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Obesity, Food Safety, Most Important Nutrition Policy Issues

Armen Hareyan's picture

Nutrition and health

Nutrition and food safety issues are becoming increasingly important in developing policy, both nationally and internationally. Maureen Storey, director of the University of Maryland's Center for Food, Nutrition, and Agriculture Policy (CFNAP), talked to Newsdesk about food and nutrition issues that will be increasingly important and about the work of CFNAP. Storey, who has a Ph.D in nutrition, is also acting director of the Joint Institute for Food Safety and Applied Nutrition (JIFSAN), a joint research center of the University of Maryland and U.S. Food and Drug Administration.

Q - What do you see as the big food and nutrition stories in the next year or two?

Forecasting food, nutrition, and agriculture policy issues is fraught with uncertainty. Nevertheless, obesity is a worldwide problem that is affecting most countries and is especially a problem among youth. I also think that advertising and promotion of food to children will continue to be a big nutrition and food story in the next year or so. With regard to food safety, I think bovine spongiform encephalopathy (BSE) and related transmissible spongiform encephalopathies (TSEs), contaminants in foods, such as mercury in fish and shellfish, acrylamide in starchy foods, and other intentional and/or naturally-occurring contaminants will continue to be of concern for public policy makers and regulators.

Q - What are America's most important nutrition and food issues?

Obesity is one of the most important health issues in the U.S., but it not simply a food issue. It is a lifestyle issue. Physical activity is just as important in solving this public health problem. We all know - but like to forget - that maintaining a healthy weight is a balance between how much food (i.e., calories) we eat versus how physically active we are (i.e., calories used up). Obesity rates have also been influenced by many broader social and economic trends. Many positive developments, such as lowering the use of tobacco products and introducing labor-saving devices to improve productivity at work and home, may have also contributed to the increase in overweight and obesity rates.

With regard to food safety, there are myriad issues. As free trade allows more and more importation of foods, the U.S. regulatory system will be challenged to address new and difficult food safety issues. In addition, newly discovered substances in foods that may pose a safety threat require a rapid response and may potentially divert critical and over-extended regulatory resources.

Q - What important strides have been made?

The U.S. food supply is safe, abundant, and affordable, and anti-poverty programs have reduced hunger and malnutrition. Fresh fruits and vegetables are available year-round in most parts of the country. Many deficiency diseases have been practically eradicated through effectively targeted fortification programs. Most recently, the incidence of neural tube defects in newborns - which can lead to a wide range of very serious problems with the central nervous system - has been dramatically reduced due, in large part, to the fortification of grain products with folic acid.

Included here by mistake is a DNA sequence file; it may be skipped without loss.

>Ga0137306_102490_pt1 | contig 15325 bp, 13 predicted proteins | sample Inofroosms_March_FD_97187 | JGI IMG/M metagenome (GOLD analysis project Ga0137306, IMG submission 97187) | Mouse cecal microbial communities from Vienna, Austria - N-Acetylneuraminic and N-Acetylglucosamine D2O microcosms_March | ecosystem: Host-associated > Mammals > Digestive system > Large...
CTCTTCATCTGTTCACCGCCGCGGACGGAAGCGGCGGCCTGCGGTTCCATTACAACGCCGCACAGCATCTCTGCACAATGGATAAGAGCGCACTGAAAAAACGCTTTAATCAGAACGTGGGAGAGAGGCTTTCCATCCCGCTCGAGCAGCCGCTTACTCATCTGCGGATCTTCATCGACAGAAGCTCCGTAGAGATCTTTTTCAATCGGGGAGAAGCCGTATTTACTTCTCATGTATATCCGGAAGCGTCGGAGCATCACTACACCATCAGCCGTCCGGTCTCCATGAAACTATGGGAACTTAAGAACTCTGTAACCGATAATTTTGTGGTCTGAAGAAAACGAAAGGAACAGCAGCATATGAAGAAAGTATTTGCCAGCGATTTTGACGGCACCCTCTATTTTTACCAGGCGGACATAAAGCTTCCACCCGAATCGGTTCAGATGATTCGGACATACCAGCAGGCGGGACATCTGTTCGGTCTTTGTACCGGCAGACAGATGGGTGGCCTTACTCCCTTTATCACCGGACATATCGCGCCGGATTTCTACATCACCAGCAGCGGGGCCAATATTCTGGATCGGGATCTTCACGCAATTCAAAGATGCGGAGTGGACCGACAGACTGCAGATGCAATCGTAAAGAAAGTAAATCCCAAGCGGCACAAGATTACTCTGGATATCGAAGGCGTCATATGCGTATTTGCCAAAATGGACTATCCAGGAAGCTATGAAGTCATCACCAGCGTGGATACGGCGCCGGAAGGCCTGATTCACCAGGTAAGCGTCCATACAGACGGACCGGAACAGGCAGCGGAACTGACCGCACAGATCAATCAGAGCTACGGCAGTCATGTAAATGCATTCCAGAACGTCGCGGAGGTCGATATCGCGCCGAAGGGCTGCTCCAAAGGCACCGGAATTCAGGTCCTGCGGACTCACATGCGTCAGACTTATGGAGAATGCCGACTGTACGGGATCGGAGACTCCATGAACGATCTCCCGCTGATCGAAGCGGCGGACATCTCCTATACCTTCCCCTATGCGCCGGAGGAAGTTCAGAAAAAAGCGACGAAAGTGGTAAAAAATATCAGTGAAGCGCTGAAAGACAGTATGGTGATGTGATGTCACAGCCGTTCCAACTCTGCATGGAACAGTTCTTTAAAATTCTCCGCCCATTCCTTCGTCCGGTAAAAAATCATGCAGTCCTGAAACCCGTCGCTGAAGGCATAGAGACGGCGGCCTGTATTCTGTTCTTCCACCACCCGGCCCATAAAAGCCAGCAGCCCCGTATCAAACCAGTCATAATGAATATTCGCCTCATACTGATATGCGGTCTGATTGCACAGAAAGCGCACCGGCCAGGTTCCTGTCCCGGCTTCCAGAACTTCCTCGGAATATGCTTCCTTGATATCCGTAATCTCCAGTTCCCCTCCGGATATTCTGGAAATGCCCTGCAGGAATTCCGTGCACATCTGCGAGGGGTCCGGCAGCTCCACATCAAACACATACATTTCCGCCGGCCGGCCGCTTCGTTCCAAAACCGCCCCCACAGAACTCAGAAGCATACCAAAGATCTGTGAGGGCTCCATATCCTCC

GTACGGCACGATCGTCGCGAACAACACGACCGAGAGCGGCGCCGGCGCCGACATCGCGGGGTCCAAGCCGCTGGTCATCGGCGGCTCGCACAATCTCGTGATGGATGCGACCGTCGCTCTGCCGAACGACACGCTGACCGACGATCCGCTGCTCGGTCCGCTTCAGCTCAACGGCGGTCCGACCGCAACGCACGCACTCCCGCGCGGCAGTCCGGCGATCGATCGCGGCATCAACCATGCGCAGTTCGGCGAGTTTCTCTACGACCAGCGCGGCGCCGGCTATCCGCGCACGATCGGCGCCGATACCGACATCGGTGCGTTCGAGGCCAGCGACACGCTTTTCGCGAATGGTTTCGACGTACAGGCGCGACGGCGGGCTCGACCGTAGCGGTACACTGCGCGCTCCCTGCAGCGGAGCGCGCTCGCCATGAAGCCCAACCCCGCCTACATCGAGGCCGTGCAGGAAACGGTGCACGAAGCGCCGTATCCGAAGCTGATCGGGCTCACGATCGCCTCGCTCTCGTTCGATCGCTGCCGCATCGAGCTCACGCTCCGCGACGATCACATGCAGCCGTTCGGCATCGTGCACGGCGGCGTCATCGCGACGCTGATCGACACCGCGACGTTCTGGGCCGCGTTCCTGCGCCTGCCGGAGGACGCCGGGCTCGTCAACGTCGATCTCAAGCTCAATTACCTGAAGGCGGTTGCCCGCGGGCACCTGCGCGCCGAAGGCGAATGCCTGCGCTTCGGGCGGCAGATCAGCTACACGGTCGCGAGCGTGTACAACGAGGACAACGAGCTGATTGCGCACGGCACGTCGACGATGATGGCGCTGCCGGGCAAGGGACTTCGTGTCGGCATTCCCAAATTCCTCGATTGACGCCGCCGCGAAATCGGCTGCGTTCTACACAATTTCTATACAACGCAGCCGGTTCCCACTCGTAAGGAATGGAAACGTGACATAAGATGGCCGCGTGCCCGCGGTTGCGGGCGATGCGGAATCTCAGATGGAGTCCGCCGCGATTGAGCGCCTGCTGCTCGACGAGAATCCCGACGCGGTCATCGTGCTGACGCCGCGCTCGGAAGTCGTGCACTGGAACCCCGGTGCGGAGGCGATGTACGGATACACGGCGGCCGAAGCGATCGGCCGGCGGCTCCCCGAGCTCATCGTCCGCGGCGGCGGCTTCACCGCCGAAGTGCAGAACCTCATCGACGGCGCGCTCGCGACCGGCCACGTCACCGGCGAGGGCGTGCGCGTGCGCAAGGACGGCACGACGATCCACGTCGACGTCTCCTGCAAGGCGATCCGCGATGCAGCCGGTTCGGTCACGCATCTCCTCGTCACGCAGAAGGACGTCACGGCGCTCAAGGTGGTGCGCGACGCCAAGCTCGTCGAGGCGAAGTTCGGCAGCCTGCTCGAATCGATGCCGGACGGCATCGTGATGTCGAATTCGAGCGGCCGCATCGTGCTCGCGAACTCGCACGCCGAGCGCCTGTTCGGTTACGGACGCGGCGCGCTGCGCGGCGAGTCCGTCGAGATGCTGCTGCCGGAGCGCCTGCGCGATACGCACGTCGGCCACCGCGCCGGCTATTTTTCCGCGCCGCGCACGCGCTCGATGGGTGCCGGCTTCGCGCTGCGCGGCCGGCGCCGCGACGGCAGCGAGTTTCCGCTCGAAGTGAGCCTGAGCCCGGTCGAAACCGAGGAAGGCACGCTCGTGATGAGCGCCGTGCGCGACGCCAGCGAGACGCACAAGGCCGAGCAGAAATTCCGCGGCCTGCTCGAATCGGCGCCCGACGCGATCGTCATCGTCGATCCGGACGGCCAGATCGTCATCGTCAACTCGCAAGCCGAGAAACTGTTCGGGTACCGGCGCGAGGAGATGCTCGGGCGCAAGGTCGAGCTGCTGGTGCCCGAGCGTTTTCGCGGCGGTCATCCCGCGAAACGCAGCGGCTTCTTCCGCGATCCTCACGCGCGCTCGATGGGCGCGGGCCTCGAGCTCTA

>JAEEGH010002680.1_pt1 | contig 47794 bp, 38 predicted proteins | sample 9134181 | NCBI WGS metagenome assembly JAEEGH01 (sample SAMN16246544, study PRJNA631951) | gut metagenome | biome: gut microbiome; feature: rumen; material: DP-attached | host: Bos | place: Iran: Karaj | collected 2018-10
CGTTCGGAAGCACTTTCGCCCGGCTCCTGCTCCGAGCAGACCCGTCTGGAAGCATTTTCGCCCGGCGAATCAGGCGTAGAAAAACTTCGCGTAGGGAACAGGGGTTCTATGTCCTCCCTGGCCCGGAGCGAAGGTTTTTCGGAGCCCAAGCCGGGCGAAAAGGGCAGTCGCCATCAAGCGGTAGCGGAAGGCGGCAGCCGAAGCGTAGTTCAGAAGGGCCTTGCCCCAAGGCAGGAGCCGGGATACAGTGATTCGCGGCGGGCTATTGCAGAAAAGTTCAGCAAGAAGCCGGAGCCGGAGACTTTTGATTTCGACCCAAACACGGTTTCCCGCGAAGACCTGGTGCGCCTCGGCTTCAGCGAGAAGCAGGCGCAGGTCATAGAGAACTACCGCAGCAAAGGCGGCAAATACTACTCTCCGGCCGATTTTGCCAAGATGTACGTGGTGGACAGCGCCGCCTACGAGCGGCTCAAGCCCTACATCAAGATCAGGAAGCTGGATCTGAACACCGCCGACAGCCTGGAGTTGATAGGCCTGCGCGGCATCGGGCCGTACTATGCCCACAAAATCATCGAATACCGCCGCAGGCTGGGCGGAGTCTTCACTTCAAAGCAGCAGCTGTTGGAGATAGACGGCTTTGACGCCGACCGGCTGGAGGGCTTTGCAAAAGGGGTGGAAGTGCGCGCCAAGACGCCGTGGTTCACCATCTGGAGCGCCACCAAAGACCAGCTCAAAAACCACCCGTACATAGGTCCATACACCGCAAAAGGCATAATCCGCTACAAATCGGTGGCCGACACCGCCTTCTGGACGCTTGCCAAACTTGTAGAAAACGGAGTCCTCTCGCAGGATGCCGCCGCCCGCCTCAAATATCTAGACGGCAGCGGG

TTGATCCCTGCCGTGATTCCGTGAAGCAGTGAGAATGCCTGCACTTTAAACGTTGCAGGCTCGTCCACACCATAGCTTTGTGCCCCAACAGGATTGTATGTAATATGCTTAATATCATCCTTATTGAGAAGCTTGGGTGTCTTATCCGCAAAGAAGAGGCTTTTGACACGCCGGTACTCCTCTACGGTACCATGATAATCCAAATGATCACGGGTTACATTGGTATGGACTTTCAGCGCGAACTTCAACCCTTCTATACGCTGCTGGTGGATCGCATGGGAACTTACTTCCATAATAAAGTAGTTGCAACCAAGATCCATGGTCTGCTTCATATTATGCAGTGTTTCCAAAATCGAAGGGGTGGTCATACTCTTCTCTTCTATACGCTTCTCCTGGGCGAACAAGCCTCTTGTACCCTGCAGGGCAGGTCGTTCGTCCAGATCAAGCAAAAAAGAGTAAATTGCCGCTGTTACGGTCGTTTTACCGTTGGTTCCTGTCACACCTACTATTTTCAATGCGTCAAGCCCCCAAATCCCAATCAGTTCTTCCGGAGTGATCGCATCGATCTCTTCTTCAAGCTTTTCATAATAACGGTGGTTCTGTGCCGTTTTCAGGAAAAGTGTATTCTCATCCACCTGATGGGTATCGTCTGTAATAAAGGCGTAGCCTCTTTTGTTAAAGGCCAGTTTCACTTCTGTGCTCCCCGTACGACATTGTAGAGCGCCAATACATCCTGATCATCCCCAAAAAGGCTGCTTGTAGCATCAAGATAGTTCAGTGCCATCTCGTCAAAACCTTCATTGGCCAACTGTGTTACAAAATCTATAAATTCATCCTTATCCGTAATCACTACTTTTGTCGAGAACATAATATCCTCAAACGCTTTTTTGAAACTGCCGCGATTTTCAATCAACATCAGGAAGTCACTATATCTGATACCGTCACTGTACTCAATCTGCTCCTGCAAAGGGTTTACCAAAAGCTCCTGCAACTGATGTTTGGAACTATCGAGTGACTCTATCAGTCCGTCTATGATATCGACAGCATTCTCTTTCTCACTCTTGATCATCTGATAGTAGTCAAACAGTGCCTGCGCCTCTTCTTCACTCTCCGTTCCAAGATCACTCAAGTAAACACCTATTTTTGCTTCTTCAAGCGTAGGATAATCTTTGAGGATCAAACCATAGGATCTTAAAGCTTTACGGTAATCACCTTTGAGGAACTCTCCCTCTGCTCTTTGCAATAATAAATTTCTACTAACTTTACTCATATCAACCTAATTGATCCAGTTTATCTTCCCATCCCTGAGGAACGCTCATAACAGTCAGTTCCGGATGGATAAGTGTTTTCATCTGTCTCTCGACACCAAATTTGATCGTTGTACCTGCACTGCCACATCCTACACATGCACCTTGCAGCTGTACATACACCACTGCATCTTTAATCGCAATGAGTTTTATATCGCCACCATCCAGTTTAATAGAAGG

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Q - What are the barriers to making changes in food and nutrition policy?

There is still a lot that we don't know about the relationships between nutrition and health, and we know even less about how government policy can help individuals make positive, long-term lifestyle changes. The biggest barrier to making changes in food and nutrition policy is asking the right question in the research agenda so that policy options are based on facts rather than rhetoric and histrionics.

Q - What does the Center for Food, Nutrition & Agriculture Policy do?

The Center for Food, Nutrition, and Agriculture Policy (CFNAP) conducts research and puts together outreach events that help inform the public and policy makers on public health issues, especially those dealing with food and nutrition.

Q - Is your work different from other university-based nutrition study groups?

Yes and no. First, our work at CFNAP is similar to other university-based nutrition or food science research that focuses primarily based on epidemiological data. However, we don't conduct any laboratory or bench-top research. Second, our research is conducted within the context of public health and public policy questions that need to be addressed, especially as they may be considered by the Dietary Guidelines for Americans and other policy-making or regulatory bodies.

Q - Are you an advocacy group?

No, we are not an advocacy group and we don't lobby. CFNAP is an academic research and outreach organization. Our goal is to make the best science and analysis available to policymakers at the time they are faced with a decision. Unlike advocacy groups, all of our research is published in peer-reviewed professional journals. We believe that better analysis will lead to better policy. Eventually.

Q - Some of the Center's work has been funded by groups such as the American Beverage Association. What about conflict of interest?

First, it's possible that organizations that provide funds to CFNAP 's research program will not benefit from our findings. CFNAP retains complete control over the design, analysis, and interpretation of our studies, and the results may not be favorable to the organization's position. Regardless of the results, we publish our studies in the transparent process of the peer-review system for our professional colleagues to scrutinize, support, or challenge in the manner customary to our scientific profession.